When and Why Foundations Should Blur the Line Between Profit-making and Charity

kristy Community Development Solutions, SRI/ESG News

A recent New York Times article on program-related investing highlighted the $10 million equity stake the Bill & Melinda Gates Foundation took in Liquidia Technologies. Some in the foundation world are concerned that the investment blurred the line between profit-making and charity. We and our Braintrust advisor Stephen Viederman say foundations should blur those lines—as long as they deploy their endowment assets when they do so. We would argue that foundations should use all of the tools available to them to meet their mission and purpose: grants, program-related investments and, most powerfully, their endowment assets.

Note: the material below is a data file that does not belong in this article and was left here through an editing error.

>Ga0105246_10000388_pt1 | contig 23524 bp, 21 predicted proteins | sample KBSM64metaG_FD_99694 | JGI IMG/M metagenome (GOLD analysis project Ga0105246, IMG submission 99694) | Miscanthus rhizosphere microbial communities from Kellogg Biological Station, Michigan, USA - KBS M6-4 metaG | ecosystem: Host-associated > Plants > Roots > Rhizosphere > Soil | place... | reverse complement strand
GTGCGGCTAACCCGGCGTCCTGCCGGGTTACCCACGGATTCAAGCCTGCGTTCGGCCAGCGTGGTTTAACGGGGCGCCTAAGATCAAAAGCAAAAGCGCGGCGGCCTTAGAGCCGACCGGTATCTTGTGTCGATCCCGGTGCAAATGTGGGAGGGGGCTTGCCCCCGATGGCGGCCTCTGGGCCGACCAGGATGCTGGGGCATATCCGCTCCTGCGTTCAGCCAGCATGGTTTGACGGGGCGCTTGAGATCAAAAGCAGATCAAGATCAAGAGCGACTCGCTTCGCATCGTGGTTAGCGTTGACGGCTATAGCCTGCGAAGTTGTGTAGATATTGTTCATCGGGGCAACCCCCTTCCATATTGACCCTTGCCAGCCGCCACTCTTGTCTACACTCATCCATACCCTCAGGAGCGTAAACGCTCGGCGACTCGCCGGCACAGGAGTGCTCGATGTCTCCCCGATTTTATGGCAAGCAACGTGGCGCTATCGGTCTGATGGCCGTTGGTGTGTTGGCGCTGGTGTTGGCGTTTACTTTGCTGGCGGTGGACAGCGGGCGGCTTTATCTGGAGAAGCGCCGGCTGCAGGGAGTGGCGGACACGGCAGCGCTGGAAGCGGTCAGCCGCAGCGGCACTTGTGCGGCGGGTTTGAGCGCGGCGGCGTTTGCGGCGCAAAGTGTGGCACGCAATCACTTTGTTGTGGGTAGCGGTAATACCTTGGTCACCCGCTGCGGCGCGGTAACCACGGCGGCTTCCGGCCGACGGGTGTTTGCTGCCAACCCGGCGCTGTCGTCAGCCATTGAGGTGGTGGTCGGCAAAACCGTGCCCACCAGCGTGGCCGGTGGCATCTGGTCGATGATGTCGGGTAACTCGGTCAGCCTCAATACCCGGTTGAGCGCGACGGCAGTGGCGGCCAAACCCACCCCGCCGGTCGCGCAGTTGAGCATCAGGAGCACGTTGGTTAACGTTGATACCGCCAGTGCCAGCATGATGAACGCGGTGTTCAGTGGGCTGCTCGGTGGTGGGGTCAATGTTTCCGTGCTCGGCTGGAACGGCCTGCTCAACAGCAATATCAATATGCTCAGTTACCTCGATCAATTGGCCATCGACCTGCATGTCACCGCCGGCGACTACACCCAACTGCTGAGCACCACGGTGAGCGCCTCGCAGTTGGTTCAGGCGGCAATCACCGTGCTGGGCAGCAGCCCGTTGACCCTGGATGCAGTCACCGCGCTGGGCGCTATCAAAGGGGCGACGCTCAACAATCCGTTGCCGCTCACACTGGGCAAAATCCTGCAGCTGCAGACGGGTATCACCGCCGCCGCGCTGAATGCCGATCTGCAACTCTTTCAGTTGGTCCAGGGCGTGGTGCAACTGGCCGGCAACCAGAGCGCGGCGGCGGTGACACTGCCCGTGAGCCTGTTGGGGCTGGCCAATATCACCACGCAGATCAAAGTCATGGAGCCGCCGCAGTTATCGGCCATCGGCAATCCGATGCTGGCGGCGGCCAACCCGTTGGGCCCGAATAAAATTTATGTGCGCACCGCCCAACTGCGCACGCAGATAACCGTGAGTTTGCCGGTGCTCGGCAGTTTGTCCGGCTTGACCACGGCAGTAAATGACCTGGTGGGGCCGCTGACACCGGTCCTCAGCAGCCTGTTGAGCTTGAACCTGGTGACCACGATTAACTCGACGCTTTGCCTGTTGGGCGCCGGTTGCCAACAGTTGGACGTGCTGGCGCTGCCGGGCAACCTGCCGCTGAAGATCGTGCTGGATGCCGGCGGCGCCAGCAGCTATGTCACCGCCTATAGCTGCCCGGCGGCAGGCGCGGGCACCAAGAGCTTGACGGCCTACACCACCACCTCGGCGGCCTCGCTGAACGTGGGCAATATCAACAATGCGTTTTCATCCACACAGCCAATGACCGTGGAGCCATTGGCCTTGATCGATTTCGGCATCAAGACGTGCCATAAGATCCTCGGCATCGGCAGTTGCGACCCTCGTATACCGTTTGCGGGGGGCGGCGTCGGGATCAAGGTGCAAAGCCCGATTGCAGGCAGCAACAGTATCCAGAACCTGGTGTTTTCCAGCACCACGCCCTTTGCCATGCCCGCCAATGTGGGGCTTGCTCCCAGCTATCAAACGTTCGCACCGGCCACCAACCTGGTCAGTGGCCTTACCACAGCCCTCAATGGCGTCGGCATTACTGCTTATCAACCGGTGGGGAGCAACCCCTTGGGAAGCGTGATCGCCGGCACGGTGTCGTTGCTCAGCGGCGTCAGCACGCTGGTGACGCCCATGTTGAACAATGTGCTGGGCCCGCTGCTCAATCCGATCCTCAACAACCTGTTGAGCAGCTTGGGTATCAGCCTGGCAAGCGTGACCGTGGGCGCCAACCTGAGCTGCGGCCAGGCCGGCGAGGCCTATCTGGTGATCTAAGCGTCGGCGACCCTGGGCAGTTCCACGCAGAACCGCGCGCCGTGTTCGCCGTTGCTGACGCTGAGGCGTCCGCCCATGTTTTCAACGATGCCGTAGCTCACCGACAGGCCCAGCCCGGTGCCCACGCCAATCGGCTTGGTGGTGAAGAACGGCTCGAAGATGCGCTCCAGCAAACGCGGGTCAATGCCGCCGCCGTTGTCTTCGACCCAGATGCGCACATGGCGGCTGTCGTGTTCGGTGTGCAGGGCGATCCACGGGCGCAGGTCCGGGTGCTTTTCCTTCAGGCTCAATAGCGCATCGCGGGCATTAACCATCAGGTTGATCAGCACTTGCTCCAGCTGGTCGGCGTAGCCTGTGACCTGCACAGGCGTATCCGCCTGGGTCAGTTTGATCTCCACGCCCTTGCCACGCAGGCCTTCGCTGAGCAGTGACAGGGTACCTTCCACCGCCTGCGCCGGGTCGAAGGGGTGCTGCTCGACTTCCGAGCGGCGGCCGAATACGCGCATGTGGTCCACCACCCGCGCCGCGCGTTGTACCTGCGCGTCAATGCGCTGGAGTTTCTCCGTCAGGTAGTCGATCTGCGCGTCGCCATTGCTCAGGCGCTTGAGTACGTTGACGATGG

November 28, 2011–An article that appeared on Black Friday in the New York Times business section reported on the growing use of what are known as program-related investments (PRIs). PRIs have lately been made with increasing frequency by foundations as an additional tool within their grant budget to advance their missions. PRIs are counted in the 5 percent grant payout required by the IRS for foundations to maintain their tax-exempt status. However, to qualify as a PRI under the strictest interpretations of IRS rules an investment should be made without consideration for its financial return and it should usually be expected to yield “below market rate” returns.

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